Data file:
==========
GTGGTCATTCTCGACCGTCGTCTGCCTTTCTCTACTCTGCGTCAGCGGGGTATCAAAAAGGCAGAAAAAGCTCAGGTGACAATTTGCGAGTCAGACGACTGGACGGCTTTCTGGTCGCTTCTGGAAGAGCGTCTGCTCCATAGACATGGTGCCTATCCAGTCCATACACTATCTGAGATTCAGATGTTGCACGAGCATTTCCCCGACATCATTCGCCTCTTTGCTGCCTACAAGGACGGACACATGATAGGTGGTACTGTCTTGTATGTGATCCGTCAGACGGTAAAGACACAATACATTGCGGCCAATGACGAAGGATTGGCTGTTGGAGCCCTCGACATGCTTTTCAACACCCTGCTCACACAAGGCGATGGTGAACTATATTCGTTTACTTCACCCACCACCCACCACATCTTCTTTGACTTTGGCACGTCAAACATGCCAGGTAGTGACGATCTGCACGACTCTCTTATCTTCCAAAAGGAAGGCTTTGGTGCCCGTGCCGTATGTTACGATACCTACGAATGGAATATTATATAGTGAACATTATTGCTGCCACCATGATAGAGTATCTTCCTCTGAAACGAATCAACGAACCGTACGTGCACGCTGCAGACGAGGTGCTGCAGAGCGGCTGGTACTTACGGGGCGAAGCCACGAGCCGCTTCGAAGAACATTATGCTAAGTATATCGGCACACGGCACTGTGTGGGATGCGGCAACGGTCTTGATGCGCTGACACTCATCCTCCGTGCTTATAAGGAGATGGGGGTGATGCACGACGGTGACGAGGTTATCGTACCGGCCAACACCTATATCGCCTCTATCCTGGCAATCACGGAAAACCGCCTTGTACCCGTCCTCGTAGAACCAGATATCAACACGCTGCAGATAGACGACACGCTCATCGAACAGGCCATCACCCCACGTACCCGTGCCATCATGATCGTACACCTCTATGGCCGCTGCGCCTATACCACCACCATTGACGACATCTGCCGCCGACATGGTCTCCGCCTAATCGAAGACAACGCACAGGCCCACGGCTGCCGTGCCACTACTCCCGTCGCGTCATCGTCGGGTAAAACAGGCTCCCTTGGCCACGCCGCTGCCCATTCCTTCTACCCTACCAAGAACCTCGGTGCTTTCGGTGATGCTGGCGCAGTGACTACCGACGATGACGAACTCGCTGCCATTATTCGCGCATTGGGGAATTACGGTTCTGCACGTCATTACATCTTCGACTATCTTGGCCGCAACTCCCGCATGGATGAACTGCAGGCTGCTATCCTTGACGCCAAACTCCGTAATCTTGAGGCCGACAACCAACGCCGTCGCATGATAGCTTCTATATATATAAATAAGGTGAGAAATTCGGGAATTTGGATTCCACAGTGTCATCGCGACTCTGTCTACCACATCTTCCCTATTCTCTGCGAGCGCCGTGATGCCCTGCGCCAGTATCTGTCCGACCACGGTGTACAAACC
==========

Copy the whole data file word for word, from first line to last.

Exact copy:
GTGGTCATTCTCGACCGTCGTCTGCCTTTCTCTACTCTGCGTCAGCGGGGTATCAAAAAGGCAGAAAAAGCTCAGGTGACAATTTGCGAGTCAGACGACTGGACGGCTTTCTGGTCGCTTCTGGAAGAGCGTCTGCTCCATAGACATGGTGCCTATCCAGTCCATACACTATCTGAGATTCAGATGTTGCACGAGCATTTCCCCGACATCATTCGCCTCTTTGCTGCCTACAAGGACGGACACATGATAGGTGGTACTGTCTTGTATGTGATCCGTCAGACGGTAAAGACACAATACATTGCGGCCAATGACGAAGGATTGGCTGTTGGAGCCCTCGACATGCTTTTCAACACCCTGCTCACACAAGGCGATGGTGAACTATATTCGTTTACTTCACCCACCACCCACCACATCTTCTTTGACTTTGGCACGTCAAACATGCCAGGTAGTGACGATCTGCACGACTCTCTTATCTTCCAAAAGGAAGGCTTTGGTGCCCGTGCCGTATGTTACGATACCTACGAATGGAATATTATATAGTGAACATTATTGCTGCCACCATGATAGAGTATCTTCCTCTGAAACGAATCAACGAACCGTACGTGCACGCTGCAGACGAGGTGCTGCAGAGCGGCTGGTACTTACGGGGCGAAGCCACGAGCCGCTTCGAAGAACATTATGCTAAGTATATCGGCACACGGCACTGTGTGGGATGCGGCAACGGTCTTGATGCGCTGACACTCATCCTCCGTGCTTATAAGGAGATGGGGGTGATGCACGACGGTGACGAGGTTATCGTACCGGCCAACACCTATATCGCCTCTATCCTGGCAATCACGGAAAACCGCCTTGTACCCGTCCTCGTAGAACCAGATATCAACACGCTGCAGATAGACGACACGCTCATCGAACAGGCCATCACCCCACGTACCCGTGCCATCATGATCGTACACCTCTATGGCCGCTGCGCCTATACCACCACCATTGACGACATCTGCCGCCGACATGGTCTCCGCCTAATCGAAGACAACGCACAGGCCCACGGCTGCCGTGCCACTACTCCCGTCGCGTCATCGTCGGGTAAAACAGGCTCCCTTGGCCACGCCGCTGCCCATTCCTTCTACCCTACCAAGAACCTCGGTGCTTTCGGTGATGCTGGCGCAGTGACTACCGACGATGACGAACTCGCTGCCATTATTCGCGCATTGGGGAATTACGGTTCTGCACGTCATTACATCTTCGACTATCTTGGCCGCAACTCCCGCATGGATGAACTGCAGGCTGCTATCCTTGACGCCAAACTCCGTAATCTTGAGGCCGACAACCAACGCCGTCGCATGATAGCTTCTATATATATAAATAAGGTGAGAAATTCGGGAATTTGGATTCCACAGTGTCATCGCGACTCTGTCTACCACATCTTCCCTATTCTCTGCGAGCGCCGTGATGCCCTGCGCCAGTATCTGTCCGACCACGGTGTACAAACC